We here at OLIVERIAN AUTOMOTIVE utilize the same approach. When you first arrive, the Service advisor will gather your information, ask specific questions as to the nature of your concern(s) with the vehicle. Once the information is gathered, they will they ask you to authorize a particular amount of time to examine your vehicle depending on the nature of your concern. You may ask what does this authorization or charge consist of?

Here is our standard procedure based on an engine runs
rough and the check engine light is illuminated.

General procedures:

The technician assigned to your vehicle will first acquire the proper diagnostic tool (scanner) and connect it to your vehicle. The technician will then perform a full scan of all the codes present within the modules on your vehicle. Once this task is done the faults are recorded and a partial diagnostic plan is formulated as to a diagnostic approach. The technical will then drive and monitor the scan data to verify your complaint and determine a path of flow of diagnostics.

Once the technician returns from the test drive, he/she will select the proper diagnostic strategy whether it is based on their personal knowledge or utilizing SI (service information) provided by the manufacturer. This all takes time. If the technician cannot determine the root cause within the allotted time frame, a further in-depth diagnosis will be needed, including utilizing a lab scope or other specialty tool. You will be called to authorize more time.

Pin-Point testing:

Pin point testing is the process whereby we have formulated a diagnostic strategy and now either need to follow a flow chart provided by the manufacturer or personal experience. Diagnostic flow chart can either be short quick tests or detailed tests. Each test time is different due to accessibility to components, connectors, or wring. The manufacturers do not make it easy on us technicians. Have you looked under your hood lately? Manufacturers like to utilize every bit of space available to them and sometimes place connectors and components where they are not easily accessible. This requires additional diagnosing time. The customer must understand this is what they are being charge for. It is not the fault of the technician—just manufacture design.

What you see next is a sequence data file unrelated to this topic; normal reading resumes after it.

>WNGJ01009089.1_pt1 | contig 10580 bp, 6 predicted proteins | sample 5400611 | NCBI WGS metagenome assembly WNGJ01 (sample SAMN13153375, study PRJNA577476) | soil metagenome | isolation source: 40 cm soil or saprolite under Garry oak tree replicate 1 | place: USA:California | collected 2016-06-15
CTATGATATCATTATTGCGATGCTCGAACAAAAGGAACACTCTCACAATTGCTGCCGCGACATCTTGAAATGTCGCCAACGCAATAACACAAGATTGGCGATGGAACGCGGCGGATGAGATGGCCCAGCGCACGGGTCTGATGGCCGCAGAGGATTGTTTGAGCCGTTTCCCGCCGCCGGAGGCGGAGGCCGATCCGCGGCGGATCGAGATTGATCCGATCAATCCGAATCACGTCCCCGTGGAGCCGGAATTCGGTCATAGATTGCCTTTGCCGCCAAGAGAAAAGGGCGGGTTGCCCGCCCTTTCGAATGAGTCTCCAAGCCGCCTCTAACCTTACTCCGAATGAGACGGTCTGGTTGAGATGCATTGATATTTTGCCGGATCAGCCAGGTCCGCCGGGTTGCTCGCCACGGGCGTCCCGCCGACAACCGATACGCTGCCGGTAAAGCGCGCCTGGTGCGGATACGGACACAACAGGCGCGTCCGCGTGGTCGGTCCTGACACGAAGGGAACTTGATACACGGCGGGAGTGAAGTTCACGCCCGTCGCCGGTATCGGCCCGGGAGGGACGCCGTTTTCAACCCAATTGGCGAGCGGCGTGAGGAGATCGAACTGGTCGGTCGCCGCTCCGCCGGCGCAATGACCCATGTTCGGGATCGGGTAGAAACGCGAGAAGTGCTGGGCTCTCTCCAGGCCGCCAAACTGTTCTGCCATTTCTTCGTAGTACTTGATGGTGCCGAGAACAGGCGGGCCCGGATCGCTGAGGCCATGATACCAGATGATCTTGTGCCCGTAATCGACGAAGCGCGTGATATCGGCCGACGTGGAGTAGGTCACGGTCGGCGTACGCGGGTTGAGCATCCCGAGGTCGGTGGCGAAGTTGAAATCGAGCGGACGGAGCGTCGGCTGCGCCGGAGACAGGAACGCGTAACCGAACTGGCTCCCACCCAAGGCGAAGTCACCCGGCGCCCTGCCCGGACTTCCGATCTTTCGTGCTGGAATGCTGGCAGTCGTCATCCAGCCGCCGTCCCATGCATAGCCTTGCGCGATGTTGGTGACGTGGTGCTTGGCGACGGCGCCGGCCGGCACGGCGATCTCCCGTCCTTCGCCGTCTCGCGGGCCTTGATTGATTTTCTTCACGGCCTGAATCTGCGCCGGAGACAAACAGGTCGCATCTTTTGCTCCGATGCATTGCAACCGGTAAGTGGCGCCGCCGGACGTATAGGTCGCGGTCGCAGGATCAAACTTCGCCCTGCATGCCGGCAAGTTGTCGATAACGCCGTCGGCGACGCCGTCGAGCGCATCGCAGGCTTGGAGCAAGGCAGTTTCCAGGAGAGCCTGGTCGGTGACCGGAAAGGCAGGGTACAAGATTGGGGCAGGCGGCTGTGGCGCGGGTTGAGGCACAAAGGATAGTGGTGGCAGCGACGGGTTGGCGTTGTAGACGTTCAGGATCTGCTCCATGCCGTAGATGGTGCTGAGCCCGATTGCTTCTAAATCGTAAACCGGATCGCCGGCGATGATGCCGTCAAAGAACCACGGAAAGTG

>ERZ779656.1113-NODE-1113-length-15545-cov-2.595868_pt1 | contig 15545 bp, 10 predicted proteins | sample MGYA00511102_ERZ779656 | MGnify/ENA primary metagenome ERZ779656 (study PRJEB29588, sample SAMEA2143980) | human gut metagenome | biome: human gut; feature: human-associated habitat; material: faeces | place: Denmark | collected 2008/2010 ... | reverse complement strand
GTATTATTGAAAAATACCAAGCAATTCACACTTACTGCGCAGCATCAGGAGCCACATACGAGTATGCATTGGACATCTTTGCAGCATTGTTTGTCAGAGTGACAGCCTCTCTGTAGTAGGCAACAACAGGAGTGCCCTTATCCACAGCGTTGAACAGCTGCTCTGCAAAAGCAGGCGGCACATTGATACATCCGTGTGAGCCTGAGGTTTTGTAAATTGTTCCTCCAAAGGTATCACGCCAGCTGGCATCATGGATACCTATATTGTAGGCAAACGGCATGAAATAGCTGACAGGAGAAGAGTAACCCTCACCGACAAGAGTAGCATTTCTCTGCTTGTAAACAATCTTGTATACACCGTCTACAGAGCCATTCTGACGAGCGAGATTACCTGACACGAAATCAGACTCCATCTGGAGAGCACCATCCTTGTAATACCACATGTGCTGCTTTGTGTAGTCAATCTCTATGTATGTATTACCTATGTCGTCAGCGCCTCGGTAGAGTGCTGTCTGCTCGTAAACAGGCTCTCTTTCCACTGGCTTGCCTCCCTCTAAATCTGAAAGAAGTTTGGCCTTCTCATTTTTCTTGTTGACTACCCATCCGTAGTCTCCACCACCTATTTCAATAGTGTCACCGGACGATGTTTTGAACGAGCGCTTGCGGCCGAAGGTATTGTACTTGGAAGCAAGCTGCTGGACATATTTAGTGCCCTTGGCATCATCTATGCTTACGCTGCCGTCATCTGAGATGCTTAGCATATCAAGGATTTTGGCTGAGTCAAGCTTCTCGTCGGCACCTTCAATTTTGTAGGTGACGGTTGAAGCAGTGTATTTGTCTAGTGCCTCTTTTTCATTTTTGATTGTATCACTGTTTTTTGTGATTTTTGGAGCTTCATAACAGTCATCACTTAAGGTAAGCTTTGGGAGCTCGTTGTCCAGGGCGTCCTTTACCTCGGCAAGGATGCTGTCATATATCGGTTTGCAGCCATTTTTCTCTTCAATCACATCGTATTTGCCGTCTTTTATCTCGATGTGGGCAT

Once the technical has determine the cause, he/she will provide an estimate of repairs. The service advisor will call you with a quote to correct the concern based on his/her diagnosis.

Diagnostic tools

DIAGNOSTIC TOOLS

Keeping Up with Today’s Technology:

The technician assigned to your vehicle will first acquire the proper diagnostic tool (scanner) and connect it to your vehicle. The technician will then perform a full scan of all the codes present within the modules on your vehicle. Once this task is done the faults are recorded and a partial diagnostic plan is formulated as to a diagnostic approach. The technical will then drive and monitor the scan data to verify your complaint and determine a path of flow of diagnostics.

Once the technician returns from the test drive, he/she will select the proper diagnostic strategy whether it is based on their personal knowledge or utilizing SI (service information) provided by the manufacturer. This all takes time. If the technician cannot determine the root cause within the allotted time frame, a further in-depth diagnosis will be needed, including utilizing a lab scope or other specialty tool. You will be called to authorize more time.